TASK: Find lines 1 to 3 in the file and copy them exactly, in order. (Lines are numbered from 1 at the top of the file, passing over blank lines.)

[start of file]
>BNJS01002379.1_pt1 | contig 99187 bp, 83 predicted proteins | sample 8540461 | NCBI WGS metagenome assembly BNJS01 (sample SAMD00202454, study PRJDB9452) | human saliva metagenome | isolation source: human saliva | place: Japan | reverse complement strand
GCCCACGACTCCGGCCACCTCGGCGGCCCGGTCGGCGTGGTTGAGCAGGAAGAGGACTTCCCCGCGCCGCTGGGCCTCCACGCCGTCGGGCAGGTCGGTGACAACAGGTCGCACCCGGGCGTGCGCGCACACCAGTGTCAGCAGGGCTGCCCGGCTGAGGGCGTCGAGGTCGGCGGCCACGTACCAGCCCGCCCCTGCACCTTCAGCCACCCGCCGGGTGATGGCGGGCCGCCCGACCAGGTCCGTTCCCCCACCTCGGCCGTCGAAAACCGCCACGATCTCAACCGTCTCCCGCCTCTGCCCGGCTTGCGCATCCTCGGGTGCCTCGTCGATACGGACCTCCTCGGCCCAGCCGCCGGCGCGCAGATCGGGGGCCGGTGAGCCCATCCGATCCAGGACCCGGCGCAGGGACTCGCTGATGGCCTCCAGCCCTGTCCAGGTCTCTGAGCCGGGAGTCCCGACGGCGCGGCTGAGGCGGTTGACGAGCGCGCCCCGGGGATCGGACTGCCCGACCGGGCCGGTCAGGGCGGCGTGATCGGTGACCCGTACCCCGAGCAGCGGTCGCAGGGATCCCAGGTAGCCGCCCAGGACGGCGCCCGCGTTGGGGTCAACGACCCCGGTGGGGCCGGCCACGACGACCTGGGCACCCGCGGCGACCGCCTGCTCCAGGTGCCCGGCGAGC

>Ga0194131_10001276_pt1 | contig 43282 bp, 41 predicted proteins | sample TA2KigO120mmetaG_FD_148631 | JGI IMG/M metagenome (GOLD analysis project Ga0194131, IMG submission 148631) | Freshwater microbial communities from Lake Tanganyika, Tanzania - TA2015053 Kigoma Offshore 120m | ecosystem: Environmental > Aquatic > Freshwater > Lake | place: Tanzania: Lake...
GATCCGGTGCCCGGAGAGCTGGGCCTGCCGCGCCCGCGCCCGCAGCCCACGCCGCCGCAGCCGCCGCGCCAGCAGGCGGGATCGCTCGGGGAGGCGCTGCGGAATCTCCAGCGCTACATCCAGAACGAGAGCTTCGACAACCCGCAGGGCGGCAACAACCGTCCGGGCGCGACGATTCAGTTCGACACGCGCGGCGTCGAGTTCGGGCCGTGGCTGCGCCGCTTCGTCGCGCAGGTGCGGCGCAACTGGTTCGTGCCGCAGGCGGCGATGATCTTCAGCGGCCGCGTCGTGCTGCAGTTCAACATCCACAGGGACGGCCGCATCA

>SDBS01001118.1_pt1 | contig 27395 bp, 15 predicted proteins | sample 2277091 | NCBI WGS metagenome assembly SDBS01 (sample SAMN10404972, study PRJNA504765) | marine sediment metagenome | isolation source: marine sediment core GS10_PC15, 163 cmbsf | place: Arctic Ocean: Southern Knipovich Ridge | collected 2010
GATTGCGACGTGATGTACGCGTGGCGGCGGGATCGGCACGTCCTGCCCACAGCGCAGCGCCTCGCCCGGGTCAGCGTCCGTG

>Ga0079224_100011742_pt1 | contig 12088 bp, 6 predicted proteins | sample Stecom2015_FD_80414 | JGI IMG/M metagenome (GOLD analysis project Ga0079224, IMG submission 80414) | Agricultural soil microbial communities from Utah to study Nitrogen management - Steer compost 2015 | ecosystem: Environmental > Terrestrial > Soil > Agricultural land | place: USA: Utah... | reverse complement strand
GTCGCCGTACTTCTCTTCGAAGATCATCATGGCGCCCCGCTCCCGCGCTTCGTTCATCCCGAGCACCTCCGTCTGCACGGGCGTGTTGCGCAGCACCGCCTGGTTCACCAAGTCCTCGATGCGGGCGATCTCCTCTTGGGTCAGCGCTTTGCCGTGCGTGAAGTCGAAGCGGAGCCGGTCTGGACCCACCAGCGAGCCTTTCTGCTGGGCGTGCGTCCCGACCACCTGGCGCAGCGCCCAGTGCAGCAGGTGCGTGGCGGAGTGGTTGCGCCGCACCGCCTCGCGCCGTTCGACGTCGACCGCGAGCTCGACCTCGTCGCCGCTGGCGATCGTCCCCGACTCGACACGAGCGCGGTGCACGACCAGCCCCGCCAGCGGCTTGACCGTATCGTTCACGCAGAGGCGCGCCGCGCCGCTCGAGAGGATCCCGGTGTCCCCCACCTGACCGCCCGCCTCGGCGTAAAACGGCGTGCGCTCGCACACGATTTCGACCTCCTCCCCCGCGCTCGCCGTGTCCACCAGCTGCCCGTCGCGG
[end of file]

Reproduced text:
>BNJS01002379.1_pt1 | contig 99187 bp, 83 predicted proteins | sample 8540461 | NCBI WGS metagenome assembly BNJS01 (sample SAMD00202454, study PRJDB9452) | human saliva metagenome | isolation source: human saliva | place: Japan | reverse complement strand
GCCCACGACTCCGGCCACCTCGGCGGCCCGGTCGGCGTGGTTGAGCAGGAAGAGGACTTCCCCGCGCCGCTGGGCCTCCACGCCGTCGGGCAGGTCGGTGACAACAGGTCGCACCCGGGCGTGCGCGCACACCAGTGTCAGCAGGGCTGCCCGGCTGAGGGCGTCGAGGTCGGCGGCCACGTACCAGCCCGCCCCTGCACCTTCAGCCACCCGCCGGGTGATGGCGGGCCGCCCGACCAGGTCCGTTCCCCCACCTCGGCCGTCGAAAACCGCCACGATCTCAACCGTCTCCCGCCTCTGCCCGGCTTGCGCATCCTCGGGTGCCTCGTCGATACGGACCTCCTCGGCCCAGCCGCCGGCGCGCAGATCGGGGGCCGGTGAGCCCATCCGATCCAGGACCCGGCGCAGGGACTCGCTGATGGCCTCCAGCCCTGTCCAGGTCTCTGAGCCGGGAGTCCCGACGGCGCGGCTGAGGCGGTTGACGAGCGCGCCCCGGGGATCGGACTGCCCGACCGGGCCGGTCAGGGCGGCGTGATCGGTGACCCGTACCCCGAGCAGCGGTCGCAGGGATCCCAGGTAGCCGCCCAGGACGGCGCCCGCGTTGGGGTCAACGACCCCGGTGGGGCCGGCCACGACGACCTGGGCACCCGCGGCGACCGCCTGCTCCAGGTGCCCGGCGAGC

>Ga0194131_10001276_pt1 | contig 43282 bp, 41 predicted proteins | sample TA2KigO120mmetaG_FD_148631 | JGI IMG/M metagenome (GOLD analysis project Ga0194131, IMG submission 148631) | Freshwater microbial communities from Lake Tanganyika, Tanzania - TA2015053 Kigoma Offshore 120m | ecosystem: Environmental > Aquatic > Freshwater > Lake | place: Tanzania: Lake...